The interest of Stephen Norris Capital Partners in the SCO Group started in February 2008, when it put forward a $100 million reorganization and debt financing plan for the company, which it would then take private. Stephen L. Norris had been a co-founder of the large and well-known private equity firm The Carlyle Group. There was also an unnamed Middle East partner in the proposed deal; the Associated Press reported that Prince Al-Waleed bin Talal of Saudi Arabia was involved. But after a couple of months of due diligence investigation of SCO's operations, finances, and legal situation, Stephen Norris Capital Partners considered a different course of action, instead proposing to purchase SCO assets outright. Norris appeared on stage at the SCO Tec Forum 2008 company developer and partner conference in Las Vegas in October 2008, where possible acquisition and investments plans were shown to attendees.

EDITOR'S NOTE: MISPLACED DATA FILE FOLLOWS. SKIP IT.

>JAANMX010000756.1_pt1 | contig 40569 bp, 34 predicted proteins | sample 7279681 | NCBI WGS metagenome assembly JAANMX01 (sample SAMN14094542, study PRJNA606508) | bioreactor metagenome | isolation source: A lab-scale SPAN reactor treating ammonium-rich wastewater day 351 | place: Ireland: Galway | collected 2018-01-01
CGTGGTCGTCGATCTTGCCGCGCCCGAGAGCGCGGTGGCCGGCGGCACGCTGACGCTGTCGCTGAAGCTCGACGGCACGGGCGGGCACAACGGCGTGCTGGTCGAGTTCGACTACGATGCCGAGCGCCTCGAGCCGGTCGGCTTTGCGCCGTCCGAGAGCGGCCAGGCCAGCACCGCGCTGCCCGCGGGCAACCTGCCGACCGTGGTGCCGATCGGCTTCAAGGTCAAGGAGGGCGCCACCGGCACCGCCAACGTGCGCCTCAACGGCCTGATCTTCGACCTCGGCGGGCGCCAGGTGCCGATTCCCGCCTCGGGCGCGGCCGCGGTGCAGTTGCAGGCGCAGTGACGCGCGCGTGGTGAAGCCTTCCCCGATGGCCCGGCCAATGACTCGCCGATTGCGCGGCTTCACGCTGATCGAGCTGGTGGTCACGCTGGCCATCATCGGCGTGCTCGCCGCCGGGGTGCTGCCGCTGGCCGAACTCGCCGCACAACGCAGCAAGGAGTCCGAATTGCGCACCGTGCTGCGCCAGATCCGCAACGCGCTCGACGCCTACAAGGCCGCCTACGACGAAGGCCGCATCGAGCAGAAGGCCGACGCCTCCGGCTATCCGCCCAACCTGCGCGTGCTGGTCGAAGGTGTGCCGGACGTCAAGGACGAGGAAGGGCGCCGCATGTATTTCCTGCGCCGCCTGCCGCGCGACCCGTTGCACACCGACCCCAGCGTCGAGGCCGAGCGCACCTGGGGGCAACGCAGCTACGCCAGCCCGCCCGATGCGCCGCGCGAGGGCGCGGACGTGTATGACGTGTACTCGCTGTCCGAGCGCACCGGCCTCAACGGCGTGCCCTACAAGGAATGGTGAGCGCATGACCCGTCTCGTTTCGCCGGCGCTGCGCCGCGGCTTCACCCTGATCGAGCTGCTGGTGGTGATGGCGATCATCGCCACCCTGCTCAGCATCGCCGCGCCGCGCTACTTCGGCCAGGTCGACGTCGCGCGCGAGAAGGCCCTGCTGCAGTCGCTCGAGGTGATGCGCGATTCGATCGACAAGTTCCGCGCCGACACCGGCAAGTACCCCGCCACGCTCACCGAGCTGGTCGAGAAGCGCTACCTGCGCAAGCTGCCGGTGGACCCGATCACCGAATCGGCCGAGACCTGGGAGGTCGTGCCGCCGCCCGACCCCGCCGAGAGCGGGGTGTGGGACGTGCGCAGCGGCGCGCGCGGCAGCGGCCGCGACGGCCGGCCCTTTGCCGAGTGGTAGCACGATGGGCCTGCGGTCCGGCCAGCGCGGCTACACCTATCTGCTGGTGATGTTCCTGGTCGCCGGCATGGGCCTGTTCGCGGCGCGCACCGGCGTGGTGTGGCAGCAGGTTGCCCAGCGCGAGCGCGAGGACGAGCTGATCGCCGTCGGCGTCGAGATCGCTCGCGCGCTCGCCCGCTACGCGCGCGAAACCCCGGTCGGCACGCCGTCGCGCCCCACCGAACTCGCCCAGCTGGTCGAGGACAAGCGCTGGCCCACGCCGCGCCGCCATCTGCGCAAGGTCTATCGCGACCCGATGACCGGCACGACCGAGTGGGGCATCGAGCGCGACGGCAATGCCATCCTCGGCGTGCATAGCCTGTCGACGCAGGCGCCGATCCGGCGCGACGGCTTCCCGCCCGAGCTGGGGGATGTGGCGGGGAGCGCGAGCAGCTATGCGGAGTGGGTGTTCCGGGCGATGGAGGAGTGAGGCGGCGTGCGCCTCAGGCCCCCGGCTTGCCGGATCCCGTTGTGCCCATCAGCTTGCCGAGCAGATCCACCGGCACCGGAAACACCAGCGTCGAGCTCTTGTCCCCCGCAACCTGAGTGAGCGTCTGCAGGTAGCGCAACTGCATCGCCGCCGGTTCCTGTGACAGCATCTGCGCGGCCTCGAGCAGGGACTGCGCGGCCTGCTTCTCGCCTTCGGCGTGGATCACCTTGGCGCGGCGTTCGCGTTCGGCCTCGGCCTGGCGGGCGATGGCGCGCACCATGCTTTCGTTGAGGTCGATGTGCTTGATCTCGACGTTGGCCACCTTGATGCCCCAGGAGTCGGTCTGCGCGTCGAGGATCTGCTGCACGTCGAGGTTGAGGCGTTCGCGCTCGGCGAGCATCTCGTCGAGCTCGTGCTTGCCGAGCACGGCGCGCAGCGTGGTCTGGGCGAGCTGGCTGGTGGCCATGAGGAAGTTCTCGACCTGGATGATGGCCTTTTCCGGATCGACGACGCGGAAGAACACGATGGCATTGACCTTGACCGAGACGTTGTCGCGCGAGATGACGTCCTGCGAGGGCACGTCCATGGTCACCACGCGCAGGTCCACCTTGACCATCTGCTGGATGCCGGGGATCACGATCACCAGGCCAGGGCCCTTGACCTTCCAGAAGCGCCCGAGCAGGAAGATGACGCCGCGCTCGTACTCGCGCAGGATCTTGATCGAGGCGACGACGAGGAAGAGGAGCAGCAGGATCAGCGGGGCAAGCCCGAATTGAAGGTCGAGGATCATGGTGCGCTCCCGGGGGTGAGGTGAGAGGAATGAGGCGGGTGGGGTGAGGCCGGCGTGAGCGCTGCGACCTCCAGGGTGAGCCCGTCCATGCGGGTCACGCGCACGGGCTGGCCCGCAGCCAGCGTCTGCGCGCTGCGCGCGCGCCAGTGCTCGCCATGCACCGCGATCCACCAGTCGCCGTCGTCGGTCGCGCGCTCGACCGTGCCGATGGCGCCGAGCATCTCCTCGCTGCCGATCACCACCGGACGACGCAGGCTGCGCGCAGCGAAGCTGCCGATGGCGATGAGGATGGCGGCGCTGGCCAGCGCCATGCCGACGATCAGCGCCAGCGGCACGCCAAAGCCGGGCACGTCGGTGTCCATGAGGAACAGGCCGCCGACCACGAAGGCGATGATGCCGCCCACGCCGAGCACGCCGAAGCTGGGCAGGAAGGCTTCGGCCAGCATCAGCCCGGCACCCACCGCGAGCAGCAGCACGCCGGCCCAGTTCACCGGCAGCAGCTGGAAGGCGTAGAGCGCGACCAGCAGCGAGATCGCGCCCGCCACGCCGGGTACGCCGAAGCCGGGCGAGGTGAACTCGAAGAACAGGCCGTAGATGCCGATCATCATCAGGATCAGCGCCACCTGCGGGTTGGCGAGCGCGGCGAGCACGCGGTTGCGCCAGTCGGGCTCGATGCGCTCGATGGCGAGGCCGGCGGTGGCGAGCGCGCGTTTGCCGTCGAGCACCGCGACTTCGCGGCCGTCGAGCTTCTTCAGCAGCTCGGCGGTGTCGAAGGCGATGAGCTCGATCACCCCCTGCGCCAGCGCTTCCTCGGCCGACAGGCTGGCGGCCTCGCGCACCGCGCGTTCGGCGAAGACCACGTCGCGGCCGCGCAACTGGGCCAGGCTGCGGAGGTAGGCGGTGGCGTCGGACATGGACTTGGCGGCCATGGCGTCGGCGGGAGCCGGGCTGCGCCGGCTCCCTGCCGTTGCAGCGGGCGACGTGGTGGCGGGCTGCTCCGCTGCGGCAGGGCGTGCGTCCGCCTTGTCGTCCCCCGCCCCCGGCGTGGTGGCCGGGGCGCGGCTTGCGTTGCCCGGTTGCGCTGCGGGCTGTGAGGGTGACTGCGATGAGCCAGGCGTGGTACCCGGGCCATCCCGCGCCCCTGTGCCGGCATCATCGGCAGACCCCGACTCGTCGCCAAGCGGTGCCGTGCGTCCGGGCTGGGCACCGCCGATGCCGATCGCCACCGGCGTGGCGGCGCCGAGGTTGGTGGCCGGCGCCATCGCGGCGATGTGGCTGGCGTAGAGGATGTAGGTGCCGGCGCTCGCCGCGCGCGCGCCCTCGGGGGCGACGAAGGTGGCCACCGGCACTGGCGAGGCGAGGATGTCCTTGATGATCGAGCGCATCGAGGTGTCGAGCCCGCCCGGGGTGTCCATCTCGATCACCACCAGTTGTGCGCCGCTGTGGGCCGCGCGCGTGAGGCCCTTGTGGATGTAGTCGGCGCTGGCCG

Neither of those plans went forward, and instead in June 2009 a new proposal emerged from a combination of Gulf Capital Partners, of which Stephen Norris was an investor, and MerchantBridge, a London-based, Middle East-focused private equity group, to create an entity called UnXis, which would then buy SCO's software business assets for $2.4 million. At that point the SCO Group had fewer than 70 employees left.
That plan, too, did not move forward. In April 2010, SCO's mobility software assets were sold to its former CEO, Darl McBride, for $100,000. In September 2010 the SCO Group put up the remainder of its non-lawsuit assets for public auction. Thus in February 2011, another proposal was made, this time for $600,000, with this iteration of UnXis being backed by Norris, MerchantBridge, and Gerson Global Advisors.